The Honor Code is useless. It is archaic and completely unrelated to the obtaining of a degree of any kind. If you look the Honor Code statement up on BYU’s website, you have to scroll all the way to the bottom of the page and then click on a link to a new page to find anything related to academics. In fact, this entire paragraph is actually against the Honor Code altogether, as one must “encourage others in their commitment to comply with the Honor Code.”
However, despite my personal disdain for BYU’s Honor Code, I still understand — and, in fact, appreciate — what happened to leading rebounder and part-of-the-reason-why-BYU-lost-to-New-Mexico-at-home, Brandon Davies.
In the next few days you will hear the classic arguments for and against the Honor Code. You’ve already heard some on this very site. If you live (or have lived) around Provo, you are intimately familiar with these arguments:
“The honor code was written up to battle counter-culture in the 60’s and 70’s and is outdated.”
“Every student knows what the rules are before they come here.”
“Following the Honor Code is a small price to pay for the enormously cheap tuition you pay.”
For those of us going to or graduated from BYU, we have all parroted some form of these statements, as I did in the first sentence of this article. I am a recent BYU graduate, and I had my fair share of run-ins with Big Brother the Honor Code Office.
During my sophomore year, my roommate and I had girls staying in our apartment past midnight (a violation) and another roommate told a church leader. To minimize the damage to my academic pursuits, I “turned myself in” to the Honor Code Office to avoid being turned in by other means. I was eventually put on what they called “suspension withheld,” meaning if I sneezed wrong I could have been suspended from college — for watching Anchorman at 12:37 a.m. in my own apartment, sober, with friends.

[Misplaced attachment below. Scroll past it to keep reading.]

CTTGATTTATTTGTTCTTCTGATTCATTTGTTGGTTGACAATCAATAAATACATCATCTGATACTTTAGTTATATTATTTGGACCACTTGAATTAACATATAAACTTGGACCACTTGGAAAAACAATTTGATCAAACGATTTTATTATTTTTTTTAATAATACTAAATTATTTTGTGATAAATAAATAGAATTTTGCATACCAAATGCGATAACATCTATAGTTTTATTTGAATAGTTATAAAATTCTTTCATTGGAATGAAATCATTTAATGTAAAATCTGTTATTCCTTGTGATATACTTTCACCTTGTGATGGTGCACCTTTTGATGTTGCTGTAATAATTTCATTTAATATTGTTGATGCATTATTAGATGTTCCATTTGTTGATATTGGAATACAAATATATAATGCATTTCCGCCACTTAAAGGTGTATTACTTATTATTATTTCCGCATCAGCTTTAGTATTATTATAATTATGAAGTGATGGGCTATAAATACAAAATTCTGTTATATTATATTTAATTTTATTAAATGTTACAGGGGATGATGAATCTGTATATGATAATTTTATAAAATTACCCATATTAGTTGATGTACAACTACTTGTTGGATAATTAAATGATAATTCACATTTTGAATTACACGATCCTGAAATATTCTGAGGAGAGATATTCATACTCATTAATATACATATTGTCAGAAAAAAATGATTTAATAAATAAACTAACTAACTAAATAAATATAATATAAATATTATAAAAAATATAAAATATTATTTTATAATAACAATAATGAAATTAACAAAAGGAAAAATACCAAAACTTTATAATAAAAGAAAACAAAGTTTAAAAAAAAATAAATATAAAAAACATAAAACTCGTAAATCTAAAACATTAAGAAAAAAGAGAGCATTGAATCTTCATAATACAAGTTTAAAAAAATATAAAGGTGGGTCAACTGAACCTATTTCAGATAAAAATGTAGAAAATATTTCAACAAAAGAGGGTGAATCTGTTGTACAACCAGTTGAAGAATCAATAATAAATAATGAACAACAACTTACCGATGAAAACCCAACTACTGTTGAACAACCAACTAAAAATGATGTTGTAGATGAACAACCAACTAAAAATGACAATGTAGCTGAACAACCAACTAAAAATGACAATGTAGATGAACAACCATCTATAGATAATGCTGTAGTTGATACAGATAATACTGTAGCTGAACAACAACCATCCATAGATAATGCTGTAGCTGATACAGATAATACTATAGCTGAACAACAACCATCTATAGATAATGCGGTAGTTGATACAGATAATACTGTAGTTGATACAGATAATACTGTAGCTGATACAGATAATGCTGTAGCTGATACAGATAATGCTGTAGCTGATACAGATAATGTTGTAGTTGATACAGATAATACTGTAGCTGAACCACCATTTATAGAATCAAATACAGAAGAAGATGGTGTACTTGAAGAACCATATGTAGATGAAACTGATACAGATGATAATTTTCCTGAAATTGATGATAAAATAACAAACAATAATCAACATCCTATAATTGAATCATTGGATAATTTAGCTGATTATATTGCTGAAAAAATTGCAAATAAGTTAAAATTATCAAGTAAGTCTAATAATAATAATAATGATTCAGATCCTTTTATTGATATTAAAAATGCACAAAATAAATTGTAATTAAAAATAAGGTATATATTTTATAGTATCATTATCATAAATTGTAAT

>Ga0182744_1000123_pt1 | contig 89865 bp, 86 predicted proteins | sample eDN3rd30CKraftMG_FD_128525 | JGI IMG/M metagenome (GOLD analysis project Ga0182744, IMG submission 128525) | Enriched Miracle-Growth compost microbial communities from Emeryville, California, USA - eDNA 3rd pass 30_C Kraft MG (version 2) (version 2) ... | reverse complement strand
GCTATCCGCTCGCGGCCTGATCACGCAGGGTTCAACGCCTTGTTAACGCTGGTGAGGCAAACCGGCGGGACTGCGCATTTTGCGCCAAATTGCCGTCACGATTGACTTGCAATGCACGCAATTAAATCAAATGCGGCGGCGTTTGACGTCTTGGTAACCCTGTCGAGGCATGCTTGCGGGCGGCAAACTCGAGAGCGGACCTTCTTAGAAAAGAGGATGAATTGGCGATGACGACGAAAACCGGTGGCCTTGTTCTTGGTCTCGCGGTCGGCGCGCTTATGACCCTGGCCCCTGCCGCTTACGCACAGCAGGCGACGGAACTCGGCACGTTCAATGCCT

One of my very first thoughts after this whole ordeal that didn’t have to do with my anger towards the Honor Code was, “They better hold everyone to the same standard I was held against.” I had heard rumors of athletes and other iconic BYU students being given a slap on the wrist for more than post-curfew movie watching. My favorite (unsubstantiated) rumor is one of former BYU quarterback Jim McMahon being on campus, drunk, holding a beer in his hand and stammering around like a zombie. LaVell Edwards was notified of this and (allegedly) found McMahon, threw his beer away, took him home and never went to the university about it.
Like I said, this story is unsubstantiated and nothing more than rumor. But whether it’s true or not, come on — the image of Jim McMahon stumbling around the Smith Fieldhouse is pretty funny and believable. And when it comes to actual, non-gossip reality, I have personally seen prominent BYU athletes (who will remain nameless) breaking the Honor Code, but didn’t do anything about it because, honestly, it’s none of my damn business, even if they are reneging on their word. I’m not perfect either.
This is why I respect what BYU did. They placed their principles over making money and notoriety when it comes to collegiate athletics. It is certainly fair to complain about the Honor Code itself and how dated it is, but you can’t grumble about how Davies was punished. To BYU, Brandon Davies wasn’t held in a higher regard because he puts a leather ball through an orange hoop. He signed the exact same document every other current and former student has signed. He was held to the same standards as his 30,000-plus fellow students, and he wasn’t allowed to escape punishment because of the 11.1 points he scored and the 6.2 rebounds he grabbed for the Cougars every game.
BYU, and every BYU basketball fan (including myself), have already felt the pain of Davies’s absence after last night’s loss to New Mexico. But for BYU to have doled out anything less than a season suspension would have been hypocritical and completely contradictory to the school’s vaunted principles, and we should all (silently) applaud the university for sticking to its guns in the face of extreme scrutiny.
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